(HealthDay News) — Black college athletes have less symptom awareness about concussion than White athletes, despite concussion education requirements by the National Collegiate Athletic Administration (NCAA), according to a study published online in the May/June issue of the Journal of Head Trauma Rehabilitation.

Jessica Wallace, Ph.D., M.P.H., from the University of Alabama in Tuscaloosa, and colleagues examined differences in knowledge of concussion symptoms and use of concussion information sources among Black and White collegiate athletes. The analysis included survey responses from 768 (82.6 percent White and 17.4 percent Black) collegiate athletes.

The researchers found that Black athletes were significantly more likely to have lower concussion symptom knowledge scores than White athletes. When controlling for covariates, this finding remained similar (incidence rate ratio, 0.97). School-based professional resources, online medical sources, and the NCAA were cited more often by White athletes as sources of concussion information, while Black athletes were more likely to report referees as a source of concussion knowledge.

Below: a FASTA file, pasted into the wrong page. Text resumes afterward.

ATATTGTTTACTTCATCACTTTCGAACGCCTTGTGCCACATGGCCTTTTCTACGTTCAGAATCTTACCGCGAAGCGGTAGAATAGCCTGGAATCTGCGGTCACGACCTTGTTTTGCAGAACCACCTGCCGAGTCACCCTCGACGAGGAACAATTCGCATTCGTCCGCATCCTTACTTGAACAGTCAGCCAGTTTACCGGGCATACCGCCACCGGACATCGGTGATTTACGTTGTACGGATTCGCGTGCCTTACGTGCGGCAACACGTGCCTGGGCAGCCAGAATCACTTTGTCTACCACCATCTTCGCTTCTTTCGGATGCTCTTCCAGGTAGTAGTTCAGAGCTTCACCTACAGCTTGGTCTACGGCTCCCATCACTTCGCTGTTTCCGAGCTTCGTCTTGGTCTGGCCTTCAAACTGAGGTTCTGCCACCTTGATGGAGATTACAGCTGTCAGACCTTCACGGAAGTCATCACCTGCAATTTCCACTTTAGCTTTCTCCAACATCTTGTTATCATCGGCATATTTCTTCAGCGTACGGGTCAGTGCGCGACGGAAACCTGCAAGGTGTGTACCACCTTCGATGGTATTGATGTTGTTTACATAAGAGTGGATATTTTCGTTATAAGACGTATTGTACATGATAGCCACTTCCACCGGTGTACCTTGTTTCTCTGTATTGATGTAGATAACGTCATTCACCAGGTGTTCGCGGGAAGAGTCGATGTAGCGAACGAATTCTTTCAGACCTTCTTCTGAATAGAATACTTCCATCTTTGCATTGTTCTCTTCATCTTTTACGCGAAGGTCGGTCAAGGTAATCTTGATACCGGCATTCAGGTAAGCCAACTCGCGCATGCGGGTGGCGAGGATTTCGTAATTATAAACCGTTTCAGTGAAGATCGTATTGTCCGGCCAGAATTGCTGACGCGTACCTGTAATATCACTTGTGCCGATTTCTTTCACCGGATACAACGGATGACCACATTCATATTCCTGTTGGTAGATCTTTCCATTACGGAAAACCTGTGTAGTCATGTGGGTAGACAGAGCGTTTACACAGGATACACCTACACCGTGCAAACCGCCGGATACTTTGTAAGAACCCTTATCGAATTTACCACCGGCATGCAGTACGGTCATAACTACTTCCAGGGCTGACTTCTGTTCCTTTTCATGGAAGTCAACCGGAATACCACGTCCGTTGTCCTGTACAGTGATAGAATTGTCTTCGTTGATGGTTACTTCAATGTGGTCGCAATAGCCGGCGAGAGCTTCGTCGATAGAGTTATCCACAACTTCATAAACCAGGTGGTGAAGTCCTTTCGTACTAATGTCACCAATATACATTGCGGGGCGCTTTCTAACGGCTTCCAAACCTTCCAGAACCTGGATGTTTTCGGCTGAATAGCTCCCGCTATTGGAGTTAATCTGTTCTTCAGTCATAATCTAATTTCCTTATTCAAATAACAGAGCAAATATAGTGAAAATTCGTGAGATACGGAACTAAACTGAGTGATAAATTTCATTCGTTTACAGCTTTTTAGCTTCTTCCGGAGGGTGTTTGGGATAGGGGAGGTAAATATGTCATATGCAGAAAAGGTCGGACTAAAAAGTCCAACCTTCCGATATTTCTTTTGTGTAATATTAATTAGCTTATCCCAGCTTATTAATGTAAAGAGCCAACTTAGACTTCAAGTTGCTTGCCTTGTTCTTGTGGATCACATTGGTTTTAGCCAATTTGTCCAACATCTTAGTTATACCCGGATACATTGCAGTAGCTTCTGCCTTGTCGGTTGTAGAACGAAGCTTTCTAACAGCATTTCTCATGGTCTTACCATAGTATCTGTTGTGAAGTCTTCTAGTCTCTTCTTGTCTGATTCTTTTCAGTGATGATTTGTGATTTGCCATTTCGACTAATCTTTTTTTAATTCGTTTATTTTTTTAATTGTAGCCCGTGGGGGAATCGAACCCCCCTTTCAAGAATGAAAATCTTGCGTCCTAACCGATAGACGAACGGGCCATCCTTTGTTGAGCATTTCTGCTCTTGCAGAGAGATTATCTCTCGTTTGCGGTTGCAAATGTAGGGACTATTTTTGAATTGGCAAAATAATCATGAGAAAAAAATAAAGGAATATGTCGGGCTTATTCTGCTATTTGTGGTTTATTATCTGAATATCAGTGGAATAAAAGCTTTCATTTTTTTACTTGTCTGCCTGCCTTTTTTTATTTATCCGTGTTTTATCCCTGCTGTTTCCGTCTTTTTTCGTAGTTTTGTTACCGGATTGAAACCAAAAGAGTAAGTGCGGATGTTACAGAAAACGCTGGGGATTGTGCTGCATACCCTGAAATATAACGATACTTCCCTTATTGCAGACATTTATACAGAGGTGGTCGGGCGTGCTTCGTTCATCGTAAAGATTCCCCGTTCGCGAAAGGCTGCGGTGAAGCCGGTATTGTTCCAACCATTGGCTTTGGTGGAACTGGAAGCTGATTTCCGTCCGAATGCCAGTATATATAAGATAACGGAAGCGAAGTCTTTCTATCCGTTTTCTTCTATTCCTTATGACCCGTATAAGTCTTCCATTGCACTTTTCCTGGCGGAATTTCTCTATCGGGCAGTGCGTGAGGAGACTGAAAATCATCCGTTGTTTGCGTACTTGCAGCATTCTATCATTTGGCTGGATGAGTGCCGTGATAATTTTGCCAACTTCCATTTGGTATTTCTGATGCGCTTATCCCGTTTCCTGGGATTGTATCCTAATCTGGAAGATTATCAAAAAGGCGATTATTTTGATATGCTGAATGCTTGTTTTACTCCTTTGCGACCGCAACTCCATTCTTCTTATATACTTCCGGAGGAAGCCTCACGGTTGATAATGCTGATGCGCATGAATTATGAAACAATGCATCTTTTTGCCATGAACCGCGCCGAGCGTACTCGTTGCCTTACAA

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“The findings highlight the need for equitable strategies to disseminate concussion information to diverse populations by improving the physician-patient relationship and investing in culturally appropriate educational materials,” the authors write.

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